Choosing a Tape Backup Drive

Choosing a tape backup drive can be a simple job if you need to back up a single standalone system with a relatively small hard drive. The decision becomes more complex if the system has a larger hard drive or if you must back up a desktop system as well as a laptop.

Choosing a tape backup drive type can be an even more complex program if you must back up a network server's hard drives and perhaps even back up the workstations from the server. As you ponder which backup tape drive you should select, consider the following factors:

  • The amount of data you must back up

  • The interfaces your equipment supports

  • The data throughput you need

  • The tape standard that is best for your needs

  • The cost of the drive and tapes

  • The capabilities and compatibility of the included driver and backup software

  • Support for disaster recovery

By balancing the considerations of price, capacity, throughput, compatibility, and tape standard, you can find a tape drive that best meets your needs.


The first rule for selecting a tape backup drive is to buy a drive with a capacity large enough for your needs, both now and for the foreseeable future. The ideal is to buy a drive with enough capacity so you can start your backup software, insert a blank tape in the drive, walk away from the system, and find the backup completed when you return.

Because tape backups are generally rated by their maximum (2:1 compression) capacities—which is seldom reached in practice—you should calculate the "true" size of a tape backup drive by multiplying the native (noncompressed) capacity of a drive by 1.5 (equal to rating the drive as 1.5:1 compression).

Thus, a so-called "20GB" tape backup might be better described as having a "15GB" capacity (10GB uncompressed times 1.5). Of course, the compressed capacity of a drive depends on the backup software you use, the settings you use, and the type of data you back up.

Already compressed data, such as JPEG and GIF and some types of TIFF graphics files, can't be compressed further, whereas text and database files can be compressed significantly. If you find that you have higher or lower compression ratios during backup, use the compression ratio you normally achieve to help estimate your true backup capacity.

You should always ensure that your tape backup medium supports a capacity larger than your largest single drive or partition. This makes automated backups possible because you won't have to change a tape in the middle of a backup.

And, even if you don't mind replacing tapes in the middle of a backup, a single-tape backup is safer. If the first tape of a multiple-tape backup is damaged or lost, the entire backup is unusable with most backup systems!

Tape Standards and Compatibility

The next most important consideration, after adequate capacity, is choosing a drive whose tapes meet a standard that is useful to you. If you have existing tapes you want to restore, or you receive tapes from other users that you must read, you need a drive that can work with those tapes.

Use the backward-compatibility information listed earlier to help you decide on a drive to purchase if this feature is important to you. If your ability to work with older tape media is only an occasional issue, you might prefer to buy a high-performance drive for current backups and maintain an older drive that matches the older standard.

Software Compatibility

Equally important to your consideration is the software required to operate each drive. Currently, most parallel port and ATA drives come with software that runs under Windows operating system versions from 98 to XP. SCSI tape drives usually also support Windows NT, Windows 2000/XP, or Unix.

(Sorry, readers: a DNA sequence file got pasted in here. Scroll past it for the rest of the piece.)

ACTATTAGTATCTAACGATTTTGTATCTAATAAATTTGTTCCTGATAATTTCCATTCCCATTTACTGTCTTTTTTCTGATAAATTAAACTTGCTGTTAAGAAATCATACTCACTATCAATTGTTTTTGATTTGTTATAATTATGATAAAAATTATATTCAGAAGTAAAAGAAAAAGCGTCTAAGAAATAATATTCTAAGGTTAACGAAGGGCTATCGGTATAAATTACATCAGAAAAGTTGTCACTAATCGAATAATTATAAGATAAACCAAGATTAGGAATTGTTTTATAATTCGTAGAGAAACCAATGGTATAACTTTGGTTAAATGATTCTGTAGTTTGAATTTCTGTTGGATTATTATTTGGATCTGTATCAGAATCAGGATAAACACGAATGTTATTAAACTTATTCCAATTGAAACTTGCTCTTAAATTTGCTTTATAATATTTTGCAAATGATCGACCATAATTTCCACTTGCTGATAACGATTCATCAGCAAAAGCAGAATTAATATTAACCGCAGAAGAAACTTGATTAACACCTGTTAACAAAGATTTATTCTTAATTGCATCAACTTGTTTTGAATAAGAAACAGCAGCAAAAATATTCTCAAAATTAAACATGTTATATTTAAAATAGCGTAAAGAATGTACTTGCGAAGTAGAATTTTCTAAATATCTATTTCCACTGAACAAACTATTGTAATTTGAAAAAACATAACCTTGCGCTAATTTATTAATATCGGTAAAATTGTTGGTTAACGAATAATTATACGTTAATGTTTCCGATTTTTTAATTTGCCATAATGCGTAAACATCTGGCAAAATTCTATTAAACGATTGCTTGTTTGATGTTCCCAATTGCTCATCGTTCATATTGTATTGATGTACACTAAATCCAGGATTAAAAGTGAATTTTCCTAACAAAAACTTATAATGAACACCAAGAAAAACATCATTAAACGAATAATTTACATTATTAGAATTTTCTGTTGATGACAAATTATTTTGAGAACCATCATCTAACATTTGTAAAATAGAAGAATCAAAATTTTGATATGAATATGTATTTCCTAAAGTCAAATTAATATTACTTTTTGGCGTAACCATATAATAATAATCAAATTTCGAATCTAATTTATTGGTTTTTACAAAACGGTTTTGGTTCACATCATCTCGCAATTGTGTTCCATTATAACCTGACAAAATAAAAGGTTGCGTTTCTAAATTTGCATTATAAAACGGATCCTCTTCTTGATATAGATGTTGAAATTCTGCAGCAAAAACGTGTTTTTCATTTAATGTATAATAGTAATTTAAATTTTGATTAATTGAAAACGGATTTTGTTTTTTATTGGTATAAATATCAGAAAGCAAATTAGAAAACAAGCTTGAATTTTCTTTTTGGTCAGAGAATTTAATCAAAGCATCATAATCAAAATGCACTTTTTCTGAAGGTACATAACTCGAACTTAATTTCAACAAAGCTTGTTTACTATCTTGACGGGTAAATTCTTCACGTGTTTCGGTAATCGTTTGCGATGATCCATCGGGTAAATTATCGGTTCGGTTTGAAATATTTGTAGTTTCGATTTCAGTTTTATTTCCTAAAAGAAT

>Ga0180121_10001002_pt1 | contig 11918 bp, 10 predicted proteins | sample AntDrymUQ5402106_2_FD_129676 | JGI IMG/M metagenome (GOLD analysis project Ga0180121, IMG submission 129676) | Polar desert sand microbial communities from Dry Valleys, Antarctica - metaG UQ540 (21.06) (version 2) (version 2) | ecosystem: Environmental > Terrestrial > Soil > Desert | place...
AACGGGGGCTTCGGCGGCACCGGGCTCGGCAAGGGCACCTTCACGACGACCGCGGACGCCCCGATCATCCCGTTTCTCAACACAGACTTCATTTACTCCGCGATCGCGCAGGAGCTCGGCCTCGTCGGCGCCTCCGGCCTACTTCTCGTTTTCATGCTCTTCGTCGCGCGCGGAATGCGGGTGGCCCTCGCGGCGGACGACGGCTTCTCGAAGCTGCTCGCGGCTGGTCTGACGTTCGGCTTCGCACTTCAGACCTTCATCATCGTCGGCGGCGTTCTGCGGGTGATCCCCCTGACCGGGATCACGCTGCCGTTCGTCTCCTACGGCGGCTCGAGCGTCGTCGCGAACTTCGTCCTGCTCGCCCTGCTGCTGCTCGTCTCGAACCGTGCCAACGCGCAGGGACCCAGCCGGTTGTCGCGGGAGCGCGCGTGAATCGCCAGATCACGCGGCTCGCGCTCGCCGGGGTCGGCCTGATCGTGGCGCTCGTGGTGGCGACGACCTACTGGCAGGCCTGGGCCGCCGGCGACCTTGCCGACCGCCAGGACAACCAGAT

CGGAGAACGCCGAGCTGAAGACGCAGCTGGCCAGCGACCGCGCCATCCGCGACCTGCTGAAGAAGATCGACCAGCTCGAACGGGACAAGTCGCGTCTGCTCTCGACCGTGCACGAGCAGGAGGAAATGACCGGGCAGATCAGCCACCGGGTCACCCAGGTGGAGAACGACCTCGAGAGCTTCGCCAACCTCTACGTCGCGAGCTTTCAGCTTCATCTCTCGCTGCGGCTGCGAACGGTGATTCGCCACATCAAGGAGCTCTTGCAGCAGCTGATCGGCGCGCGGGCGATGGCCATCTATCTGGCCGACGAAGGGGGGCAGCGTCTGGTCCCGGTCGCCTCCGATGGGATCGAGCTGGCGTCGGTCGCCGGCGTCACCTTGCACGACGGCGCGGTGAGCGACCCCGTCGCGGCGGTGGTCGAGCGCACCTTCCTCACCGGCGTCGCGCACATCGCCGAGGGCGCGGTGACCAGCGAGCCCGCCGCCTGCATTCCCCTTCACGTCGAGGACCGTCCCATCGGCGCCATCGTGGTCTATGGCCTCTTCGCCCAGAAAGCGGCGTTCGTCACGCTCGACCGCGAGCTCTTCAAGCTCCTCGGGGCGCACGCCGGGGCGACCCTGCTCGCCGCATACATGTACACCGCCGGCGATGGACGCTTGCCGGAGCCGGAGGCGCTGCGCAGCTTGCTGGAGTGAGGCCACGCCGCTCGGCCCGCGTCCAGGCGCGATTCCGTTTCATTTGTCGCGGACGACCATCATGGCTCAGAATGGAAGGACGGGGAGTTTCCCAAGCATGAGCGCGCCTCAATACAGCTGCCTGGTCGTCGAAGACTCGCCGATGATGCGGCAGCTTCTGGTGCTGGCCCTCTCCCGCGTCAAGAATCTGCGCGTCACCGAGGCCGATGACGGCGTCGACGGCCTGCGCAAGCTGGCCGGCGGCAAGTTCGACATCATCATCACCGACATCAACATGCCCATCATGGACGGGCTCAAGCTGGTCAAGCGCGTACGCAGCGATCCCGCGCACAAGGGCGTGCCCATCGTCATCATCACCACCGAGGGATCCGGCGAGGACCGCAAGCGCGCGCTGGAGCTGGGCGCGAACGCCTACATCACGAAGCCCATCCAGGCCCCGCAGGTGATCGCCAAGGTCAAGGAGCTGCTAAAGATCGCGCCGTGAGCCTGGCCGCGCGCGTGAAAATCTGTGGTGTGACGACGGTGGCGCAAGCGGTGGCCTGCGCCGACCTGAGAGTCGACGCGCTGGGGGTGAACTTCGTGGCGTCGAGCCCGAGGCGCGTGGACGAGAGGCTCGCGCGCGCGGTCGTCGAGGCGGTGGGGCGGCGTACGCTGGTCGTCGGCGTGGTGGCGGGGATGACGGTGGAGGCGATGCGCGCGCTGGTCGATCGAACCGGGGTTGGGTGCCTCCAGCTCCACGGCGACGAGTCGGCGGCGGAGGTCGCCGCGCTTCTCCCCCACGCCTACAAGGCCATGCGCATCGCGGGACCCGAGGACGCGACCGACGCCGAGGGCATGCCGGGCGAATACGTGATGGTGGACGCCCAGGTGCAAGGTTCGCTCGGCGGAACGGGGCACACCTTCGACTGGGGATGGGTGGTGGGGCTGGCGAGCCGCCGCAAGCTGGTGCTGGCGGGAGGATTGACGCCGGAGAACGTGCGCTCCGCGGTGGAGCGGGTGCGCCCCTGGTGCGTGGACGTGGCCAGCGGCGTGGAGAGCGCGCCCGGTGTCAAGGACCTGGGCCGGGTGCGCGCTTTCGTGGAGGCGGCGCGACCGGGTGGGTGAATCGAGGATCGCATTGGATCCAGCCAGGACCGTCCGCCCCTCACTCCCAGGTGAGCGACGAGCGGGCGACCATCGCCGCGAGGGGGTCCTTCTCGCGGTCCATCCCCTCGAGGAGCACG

USB-based drives are primarily designed for Windows 98/Me/2000/XP, although Windows 2000/XP might not support as many devices as Windows 9x/Me does. Check the manufacturers' Web sites for operating system compliance if your office's computers use more than one operating system.

Most operating systems have their own software for backing up data to a tape drive. If you intend to use this software, you should verify that the drive you purchase is supported by each piece of software on each system you intend to use with the drive. Third-party programs usually offer more features, but you might need to buy separate programs for the various operating systems your office uses.

Data Throughput

Any of the ATA, IEEE-1394a, or SCSI interface drives covered earlier should provide adequate performance (1MBps or above when backing up compressed data), but performance suffers if you opt for the convenience of USB or parallel port drives. Floppy-interface QIC, QIC-Wide, and Travan drives should be considered obsolete for large-drive backups because of the limitations of the floppy interface and their small capacities.


You can figure the cost per MB for a drive in two ways: media cost only (which is valid for users with an existing drive) or drive plus media costs (which is a better method for new purchasers). Regardless of your favorite choice(s) in removable storage, be sure to look at the total picture, taking into account the savings from multipack data and the benefits of the extra speed of SCSI and ATA.

Support for Disaster Recovery

Disaster recovery, which enables you to create a tape backup and floppy disk set that can be used to reinstall an entire operating system and data file set without installing Windows first, is a function of both the backup software and the drive interface.

Disaster recovery is supported with most backup programs, but drives that connect to the USB or IEEE-1394a interfaces cannot support disaster recovery because they use Windows drivers. Because a disaster recovery data restore process starts in the MS-DOS mode, these drives can't be accessed because DOS lacks drivers for these ports.